There's something about tenkara that encourages me to look for artisan made accoutrement .. wow.. that's four, wait - five languages in one sentence (if you include 16th Century Scottish). Which perhaps reinforces my point..
I think it's the direct, immediate and tactile nature of the tenkara experience that makes me want those little angling incidentals to be crafted, handmade, from natural materials.
If an item has some individuality and a good vibe about it, it doesn't matter to me where it's from. If you stay away from the fishing brands and keep an open mind you may find just the perfect thing in the most unexpected place. I love to support fair trade, socially responsible projects from artisan makers, and I think there's room for a little of that in all of our lives.
I'm looking at my recently acquired shoulder bag for tenkara. I wanted something small and light that would force me to stick to the minimalist path by restricting the amount of gear I could carry. It's just right for casual, summer visits to my local rivers. With a hip flask on my belt, I can fit every thing else I need in this little bag. Handmade in the Himalayas in Nepal it's from ethical trading company Namaste. It's sold as a Gheri Passport Bag, but I reckon it's perfect for a couple of spools, kebari boxes, phone and a few other small items. I might strengthen the light cloth shoulder strap when I get around to it, but otherwise it's pretty much perfect and I really like it. From their website -
Namaste is still a relatively small business with a strong ethical policy at its core. We aim to buy from small scale producers who use largely natural materials and traditional techniques to produce beautiful and interesting articles. All Namaste products are fairly traded. We believe that the best way to reduce poverty is through trade.
Purchasing this bag from Namaste also supports the children's charity Child Rescue Nepal. It's a simple thing and everyone wins, and now I have, to my eyes, a beautifully individual tenkara day bag. What could be better? Well, what could be better is some equally beautiful fly & tackle boxes to go with..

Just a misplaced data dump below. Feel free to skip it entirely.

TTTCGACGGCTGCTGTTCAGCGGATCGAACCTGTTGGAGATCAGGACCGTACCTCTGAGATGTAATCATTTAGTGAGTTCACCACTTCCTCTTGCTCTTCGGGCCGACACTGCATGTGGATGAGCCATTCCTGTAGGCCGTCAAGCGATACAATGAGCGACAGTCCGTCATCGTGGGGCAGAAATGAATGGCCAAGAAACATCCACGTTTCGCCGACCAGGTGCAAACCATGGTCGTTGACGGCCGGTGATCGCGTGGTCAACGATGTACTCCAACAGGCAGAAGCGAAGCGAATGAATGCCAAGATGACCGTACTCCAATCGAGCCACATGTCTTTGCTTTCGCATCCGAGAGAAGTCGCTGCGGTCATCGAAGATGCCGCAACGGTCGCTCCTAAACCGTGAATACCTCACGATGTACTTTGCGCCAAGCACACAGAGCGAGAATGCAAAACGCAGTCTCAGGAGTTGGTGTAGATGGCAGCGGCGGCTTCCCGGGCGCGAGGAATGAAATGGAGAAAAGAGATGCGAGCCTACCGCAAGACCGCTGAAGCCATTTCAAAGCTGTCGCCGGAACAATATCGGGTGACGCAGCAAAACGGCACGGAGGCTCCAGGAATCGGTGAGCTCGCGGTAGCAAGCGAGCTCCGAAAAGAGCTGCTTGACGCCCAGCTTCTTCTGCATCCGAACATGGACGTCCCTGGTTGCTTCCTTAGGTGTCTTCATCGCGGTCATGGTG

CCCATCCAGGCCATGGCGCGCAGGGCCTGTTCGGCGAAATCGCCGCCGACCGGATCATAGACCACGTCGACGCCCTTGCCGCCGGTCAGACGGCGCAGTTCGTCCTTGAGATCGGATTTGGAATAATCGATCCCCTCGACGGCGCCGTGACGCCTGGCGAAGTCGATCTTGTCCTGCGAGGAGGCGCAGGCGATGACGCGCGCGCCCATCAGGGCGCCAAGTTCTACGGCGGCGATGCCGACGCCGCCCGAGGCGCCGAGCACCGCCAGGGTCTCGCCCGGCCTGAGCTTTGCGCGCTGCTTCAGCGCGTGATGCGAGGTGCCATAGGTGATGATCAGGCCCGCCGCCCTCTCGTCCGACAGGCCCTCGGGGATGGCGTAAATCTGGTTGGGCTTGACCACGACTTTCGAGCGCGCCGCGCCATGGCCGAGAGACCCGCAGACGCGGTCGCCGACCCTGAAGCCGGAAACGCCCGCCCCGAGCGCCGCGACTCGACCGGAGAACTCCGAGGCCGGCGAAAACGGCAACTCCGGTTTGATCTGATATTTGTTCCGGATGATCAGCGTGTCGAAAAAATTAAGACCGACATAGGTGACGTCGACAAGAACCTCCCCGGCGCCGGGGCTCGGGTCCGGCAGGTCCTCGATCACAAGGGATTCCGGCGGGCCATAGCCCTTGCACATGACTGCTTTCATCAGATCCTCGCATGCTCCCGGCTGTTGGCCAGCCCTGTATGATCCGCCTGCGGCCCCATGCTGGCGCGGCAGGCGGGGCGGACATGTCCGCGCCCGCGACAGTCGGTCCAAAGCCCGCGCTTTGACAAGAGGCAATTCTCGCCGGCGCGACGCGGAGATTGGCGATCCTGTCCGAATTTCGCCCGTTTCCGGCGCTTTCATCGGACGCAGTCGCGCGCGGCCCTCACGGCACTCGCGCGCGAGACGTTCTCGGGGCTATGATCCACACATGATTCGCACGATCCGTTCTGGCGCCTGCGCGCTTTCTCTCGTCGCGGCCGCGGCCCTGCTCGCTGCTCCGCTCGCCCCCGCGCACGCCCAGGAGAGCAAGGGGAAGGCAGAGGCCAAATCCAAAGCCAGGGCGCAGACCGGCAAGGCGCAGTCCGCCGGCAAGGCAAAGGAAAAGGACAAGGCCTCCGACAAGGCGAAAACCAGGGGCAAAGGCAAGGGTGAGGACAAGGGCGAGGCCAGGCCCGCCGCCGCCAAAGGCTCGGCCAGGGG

Sticking with the natural materials/minimalist theme, this lovely little wooden box from Tenkara-Ya caught my eye. It's a Keiryu tackle box made in Japan from native maple with a Kawasemi (kingfisher) kanji print on the lid. Measuring just over four inches by not quite three, it will fit beautifully in my new bag and will store a few kebari and some casting lines very nicely I think. Alternatively I might use it to contain my simple tying-in-hand kit which is fun to use to tie up some impromptu flies streamside from any feather I may find. My kit is really just a few hooks and some sewing thread - the only tools I use other than my fingers are the scissors on my mini haemostats.
To get really minimal with my kebari box I looked to Philipp at Beornidas. Philipp makes everything from cabinets to canoes using traditional Japanese fine-craft carpentry tools and techniques. I asked Philipp to make me one of his little wooden hinged lid fly boxes. Made from a section of heartwood, the base inside is lined with cork which can be used to keep hook points secure, (I'm happy though to leave flies loose inside). Mine has a maple burl veneer surface to the lid and it's rustic, simple and quite beautiful. The box arrived from Philipp with a good looking kebari inside that he had tied. The lid shuts securely with a magnet and the box holds enough kebari for a good day on the water. It's just so lovely and tactile in the hand.
Yes fishing, and specifically tenkera, is about so much more I think, than just catching fish..